X4 Master of the Desert Nomads

The PCs leave Glantri and travel south into Darokin, hearing as they do about raids by desert nomads on the republic's western frontier. But unless they're out and out heroes, they're not likey to take an interest in such rumors. All they'll want to do is head south to where their ship is waiting and then sail back home.

Unfortunately, while the republic grants many rights to its populace, the right of refusing to be impressed into military service is not one of them. Oh, you're a foreigner? Why then you have even fewer rights! In any event, they end up in the reserves, marching into the more settled parts of the Great Waste. And it is there that the call to adventure finds them yet again, in the form of one Father Guillaume, who gives them a quest to travel to the Temple of Death and 'do what must be done.'

Once again, the PCs should feel as though their destiny is not in their own hands, that greater powers than theirs are employing them. This sense of powerlessness is juxtaposed with a sense of tremendous freedom as they make their way across the Great Waste, unguided and unaided.

But not unwatched, for the Master is observing their progress with interest. From time to time, he may even intervene to aid the adventurers, because he finds the challenge they pose to be fascinating ...

X5 Temple of Death

And so the PCs make their way through the Black Mountains and into the mysterious land of Hule, another part of the world where they do not know the language and are going to need to keep a low profile. They may be expecting a typical Evil Empire, where the powerful do whatever they want and the common folk hope to avoid their attentions.

They're in for a few surprises. Hule isn't so Chaotic a place after all. Instead, it's almost dizzyingly Lawful, with a body of written law that attempts to cover every conceivable situation, and which spells out the expected duties and privileges of every social class in plain language. The punishments for transgressing against these laws are harsh, but no harsher than those of the PCs homeland -- and unlike those lands, it is all but unknown for bribery to play a role in the enforcement of those laws.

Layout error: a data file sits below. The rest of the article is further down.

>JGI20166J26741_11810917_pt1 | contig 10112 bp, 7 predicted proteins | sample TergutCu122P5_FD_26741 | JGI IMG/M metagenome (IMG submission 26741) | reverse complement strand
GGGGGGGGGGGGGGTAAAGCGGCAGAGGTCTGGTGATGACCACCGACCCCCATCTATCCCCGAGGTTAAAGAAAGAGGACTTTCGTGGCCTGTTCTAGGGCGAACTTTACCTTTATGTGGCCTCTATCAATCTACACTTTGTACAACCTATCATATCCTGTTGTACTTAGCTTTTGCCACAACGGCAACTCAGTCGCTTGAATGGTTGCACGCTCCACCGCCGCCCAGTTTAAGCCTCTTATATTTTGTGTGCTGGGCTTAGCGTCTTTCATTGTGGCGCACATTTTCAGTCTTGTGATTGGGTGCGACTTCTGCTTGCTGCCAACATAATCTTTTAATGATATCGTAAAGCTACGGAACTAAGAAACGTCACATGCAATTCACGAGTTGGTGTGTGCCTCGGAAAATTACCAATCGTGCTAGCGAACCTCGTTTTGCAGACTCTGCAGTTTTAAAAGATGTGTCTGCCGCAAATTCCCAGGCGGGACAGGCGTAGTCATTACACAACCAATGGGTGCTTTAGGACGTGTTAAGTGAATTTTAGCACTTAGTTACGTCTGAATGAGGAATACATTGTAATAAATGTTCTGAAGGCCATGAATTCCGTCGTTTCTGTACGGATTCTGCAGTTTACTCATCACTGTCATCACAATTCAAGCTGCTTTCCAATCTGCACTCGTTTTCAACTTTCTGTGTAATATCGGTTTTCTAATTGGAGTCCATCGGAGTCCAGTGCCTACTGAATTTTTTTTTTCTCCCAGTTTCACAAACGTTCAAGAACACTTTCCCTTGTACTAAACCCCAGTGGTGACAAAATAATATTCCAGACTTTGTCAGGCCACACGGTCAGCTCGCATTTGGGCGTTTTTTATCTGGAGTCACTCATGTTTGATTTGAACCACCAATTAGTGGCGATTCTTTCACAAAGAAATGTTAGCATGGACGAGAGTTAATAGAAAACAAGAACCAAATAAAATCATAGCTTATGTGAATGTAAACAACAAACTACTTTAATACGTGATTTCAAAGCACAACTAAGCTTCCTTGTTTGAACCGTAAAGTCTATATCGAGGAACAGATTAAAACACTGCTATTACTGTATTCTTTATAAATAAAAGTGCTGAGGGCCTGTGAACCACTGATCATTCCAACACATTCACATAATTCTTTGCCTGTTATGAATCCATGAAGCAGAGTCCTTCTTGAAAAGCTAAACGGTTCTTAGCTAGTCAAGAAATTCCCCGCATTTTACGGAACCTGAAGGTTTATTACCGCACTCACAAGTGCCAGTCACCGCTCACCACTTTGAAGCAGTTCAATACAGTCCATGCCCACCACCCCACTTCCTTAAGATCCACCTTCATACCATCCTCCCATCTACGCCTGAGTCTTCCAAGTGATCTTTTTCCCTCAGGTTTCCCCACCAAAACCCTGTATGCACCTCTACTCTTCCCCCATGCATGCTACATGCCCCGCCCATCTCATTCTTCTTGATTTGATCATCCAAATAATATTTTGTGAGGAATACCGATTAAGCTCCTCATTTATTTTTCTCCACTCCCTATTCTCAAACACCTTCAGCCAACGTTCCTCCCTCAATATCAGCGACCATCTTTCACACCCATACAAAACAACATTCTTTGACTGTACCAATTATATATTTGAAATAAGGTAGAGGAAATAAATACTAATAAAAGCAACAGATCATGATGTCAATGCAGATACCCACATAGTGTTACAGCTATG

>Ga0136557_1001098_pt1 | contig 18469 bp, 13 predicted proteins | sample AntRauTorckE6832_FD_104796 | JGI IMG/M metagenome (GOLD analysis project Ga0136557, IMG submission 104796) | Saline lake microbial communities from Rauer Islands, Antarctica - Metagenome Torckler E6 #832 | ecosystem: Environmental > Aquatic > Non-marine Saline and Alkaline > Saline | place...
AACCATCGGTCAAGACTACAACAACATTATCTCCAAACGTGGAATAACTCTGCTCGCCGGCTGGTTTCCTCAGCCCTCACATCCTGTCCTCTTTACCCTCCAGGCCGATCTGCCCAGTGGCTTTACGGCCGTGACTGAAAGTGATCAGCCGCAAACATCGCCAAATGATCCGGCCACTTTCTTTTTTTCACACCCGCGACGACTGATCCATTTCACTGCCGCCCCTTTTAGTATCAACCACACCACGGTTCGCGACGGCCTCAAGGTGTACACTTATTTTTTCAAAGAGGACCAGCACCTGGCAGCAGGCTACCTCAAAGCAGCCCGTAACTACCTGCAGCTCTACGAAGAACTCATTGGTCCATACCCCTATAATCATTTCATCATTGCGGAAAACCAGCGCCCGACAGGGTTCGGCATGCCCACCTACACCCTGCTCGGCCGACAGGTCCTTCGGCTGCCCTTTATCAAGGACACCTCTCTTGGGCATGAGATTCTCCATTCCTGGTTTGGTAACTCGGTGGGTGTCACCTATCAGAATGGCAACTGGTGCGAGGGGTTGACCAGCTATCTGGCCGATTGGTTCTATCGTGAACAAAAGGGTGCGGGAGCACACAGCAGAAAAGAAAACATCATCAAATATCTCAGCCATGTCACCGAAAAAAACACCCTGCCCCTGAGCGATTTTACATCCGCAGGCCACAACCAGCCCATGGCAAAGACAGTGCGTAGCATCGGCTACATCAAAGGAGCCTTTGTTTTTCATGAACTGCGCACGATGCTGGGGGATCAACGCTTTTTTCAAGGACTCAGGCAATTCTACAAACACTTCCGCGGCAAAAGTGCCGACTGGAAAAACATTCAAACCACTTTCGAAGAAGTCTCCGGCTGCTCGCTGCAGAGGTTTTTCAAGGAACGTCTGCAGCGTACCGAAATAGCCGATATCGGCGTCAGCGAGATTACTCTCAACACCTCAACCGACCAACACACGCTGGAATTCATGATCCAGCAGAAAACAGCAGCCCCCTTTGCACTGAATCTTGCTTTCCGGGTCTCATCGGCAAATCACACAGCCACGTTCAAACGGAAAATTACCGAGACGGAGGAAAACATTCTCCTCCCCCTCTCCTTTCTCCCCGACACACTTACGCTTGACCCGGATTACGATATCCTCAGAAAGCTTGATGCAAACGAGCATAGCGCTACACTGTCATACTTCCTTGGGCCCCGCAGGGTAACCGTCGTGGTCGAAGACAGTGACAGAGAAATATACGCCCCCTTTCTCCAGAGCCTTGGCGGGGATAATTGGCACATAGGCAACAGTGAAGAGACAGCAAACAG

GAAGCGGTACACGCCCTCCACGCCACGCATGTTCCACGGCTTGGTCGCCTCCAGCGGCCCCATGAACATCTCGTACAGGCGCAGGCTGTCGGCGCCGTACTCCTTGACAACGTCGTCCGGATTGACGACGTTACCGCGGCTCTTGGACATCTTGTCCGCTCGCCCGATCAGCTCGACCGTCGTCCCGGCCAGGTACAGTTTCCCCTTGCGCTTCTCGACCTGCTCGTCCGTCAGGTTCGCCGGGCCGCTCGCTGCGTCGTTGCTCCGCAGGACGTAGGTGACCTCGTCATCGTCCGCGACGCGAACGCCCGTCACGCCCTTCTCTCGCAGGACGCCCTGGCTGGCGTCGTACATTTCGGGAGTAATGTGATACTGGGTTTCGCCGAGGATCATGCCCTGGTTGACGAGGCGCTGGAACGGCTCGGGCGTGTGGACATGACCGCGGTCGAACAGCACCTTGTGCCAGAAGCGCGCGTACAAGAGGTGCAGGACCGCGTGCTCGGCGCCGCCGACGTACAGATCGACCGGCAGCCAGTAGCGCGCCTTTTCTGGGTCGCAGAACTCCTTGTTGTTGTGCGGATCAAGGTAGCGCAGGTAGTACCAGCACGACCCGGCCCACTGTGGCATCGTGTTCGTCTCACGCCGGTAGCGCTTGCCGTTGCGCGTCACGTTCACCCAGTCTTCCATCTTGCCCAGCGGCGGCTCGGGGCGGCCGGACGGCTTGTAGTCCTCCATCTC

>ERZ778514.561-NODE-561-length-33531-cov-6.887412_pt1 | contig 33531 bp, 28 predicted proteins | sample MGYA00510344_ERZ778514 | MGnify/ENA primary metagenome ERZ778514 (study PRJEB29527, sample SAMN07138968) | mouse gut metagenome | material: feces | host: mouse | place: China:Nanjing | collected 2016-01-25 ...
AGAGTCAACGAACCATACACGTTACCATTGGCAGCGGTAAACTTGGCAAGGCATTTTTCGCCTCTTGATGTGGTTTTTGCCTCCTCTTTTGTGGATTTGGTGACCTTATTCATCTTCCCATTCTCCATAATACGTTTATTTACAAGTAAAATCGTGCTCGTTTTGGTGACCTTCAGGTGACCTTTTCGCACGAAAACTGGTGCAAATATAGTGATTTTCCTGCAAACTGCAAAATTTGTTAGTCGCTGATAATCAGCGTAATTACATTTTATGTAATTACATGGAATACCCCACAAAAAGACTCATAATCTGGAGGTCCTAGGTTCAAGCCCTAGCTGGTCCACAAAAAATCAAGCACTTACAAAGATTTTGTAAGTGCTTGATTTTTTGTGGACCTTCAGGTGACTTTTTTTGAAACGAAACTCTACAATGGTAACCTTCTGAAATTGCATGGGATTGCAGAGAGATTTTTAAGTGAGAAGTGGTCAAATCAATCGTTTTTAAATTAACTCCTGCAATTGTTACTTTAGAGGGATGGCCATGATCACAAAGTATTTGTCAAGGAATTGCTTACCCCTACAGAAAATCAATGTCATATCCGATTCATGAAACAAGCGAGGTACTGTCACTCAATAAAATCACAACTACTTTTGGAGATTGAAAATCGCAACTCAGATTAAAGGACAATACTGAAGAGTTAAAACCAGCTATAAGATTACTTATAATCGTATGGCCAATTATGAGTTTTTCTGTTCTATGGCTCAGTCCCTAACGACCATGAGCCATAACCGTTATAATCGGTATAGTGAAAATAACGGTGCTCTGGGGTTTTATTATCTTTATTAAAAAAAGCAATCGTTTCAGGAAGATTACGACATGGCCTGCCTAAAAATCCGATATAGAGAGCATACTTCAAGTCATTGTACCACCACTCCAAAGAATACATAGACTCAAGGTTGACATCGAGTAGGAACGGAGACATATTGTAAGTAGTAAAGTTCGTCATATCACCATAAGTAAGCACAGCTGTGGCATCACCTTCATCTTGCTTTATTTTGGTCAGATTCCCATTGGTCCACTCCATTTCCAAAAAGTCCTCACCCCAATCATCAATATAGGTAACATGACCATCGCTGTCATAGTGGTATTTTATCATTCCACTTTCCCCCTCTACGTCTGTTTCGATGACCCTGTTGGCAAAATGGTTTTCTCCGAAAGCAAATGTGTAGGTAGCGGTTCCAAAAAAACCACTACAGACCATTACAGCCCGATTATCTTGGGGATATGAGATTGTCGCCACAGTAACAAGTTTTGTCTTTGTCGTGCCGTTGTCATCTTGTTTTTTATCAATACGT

At least, that's how it will seem on the surface. But go a little deeper, and things start to seem less rosy. The laws are almost entirely prescriptive, limiting actions except at certain specific times and places, which are rigidly described. Make even the slightest mistake, and you've become a criminal. And to err, of course, is human ... and the laws of Hule do not care for humanity. And the laws are so complex that it is impossible for anyone to remember them all, and so if the enforcers of the law say that you've broken them, how can you possibly prove your innocence?

Hule is either so Lawful that it seems Chaotic, or so Chaotic that it seems Lawful.

Eventually, possibly with the help of some local allies, the PCs will make their way to the temple of Greatrealm, and come to blows with the Master. At this point, he will not bother to try and subvert them to his will. Instead he expects them to provide a moderately diverting challenge he can defeat. Hopefully, they prove to be more than he can handle.

They kill him, or rather, they kill his current body, and his mind awakens in his original, much more ancient form. Cursing, he begins to take steps to create a new host body for his mind and soul, knowing that this will prevent him from taking immediate vengeance and slow his plans of invasion, since he has no trusted lieutenant.

But the PCs do not have their way completely, since the way back to their homeland is blocked, as extremely capable enemy patrols are seeking them in a country roused to fury by the apparent murder of their dear leader. And so they must flee in a direction they didn't anticipate -- not back to the east, but to the south ...

X6 Quagmire, X9 The Savage Coast, and Tortles of the Purple Sage

By now, the players (not the PCs) are probably quite fed up with being railroaded all over te place. And so we come to the sandbox portion of our campaign, where they can go anywhere, get involved with all manner of personal quests and investigations ... as long as they don't try to go home.

Just how vast a world can be is being brought home to the PCs, as they travel through regions where only sages might have heard of their homeland. And they don't want to attract too much attention, for there are sure to be agents of Hule searching for the "assassins" of the Master.

Eventually, though, they will make enough money and become powerful enough to be able to go back. However, they should end up having to take the land route home, and arrive in Akesoli ... just a few short days before it all goes to hell.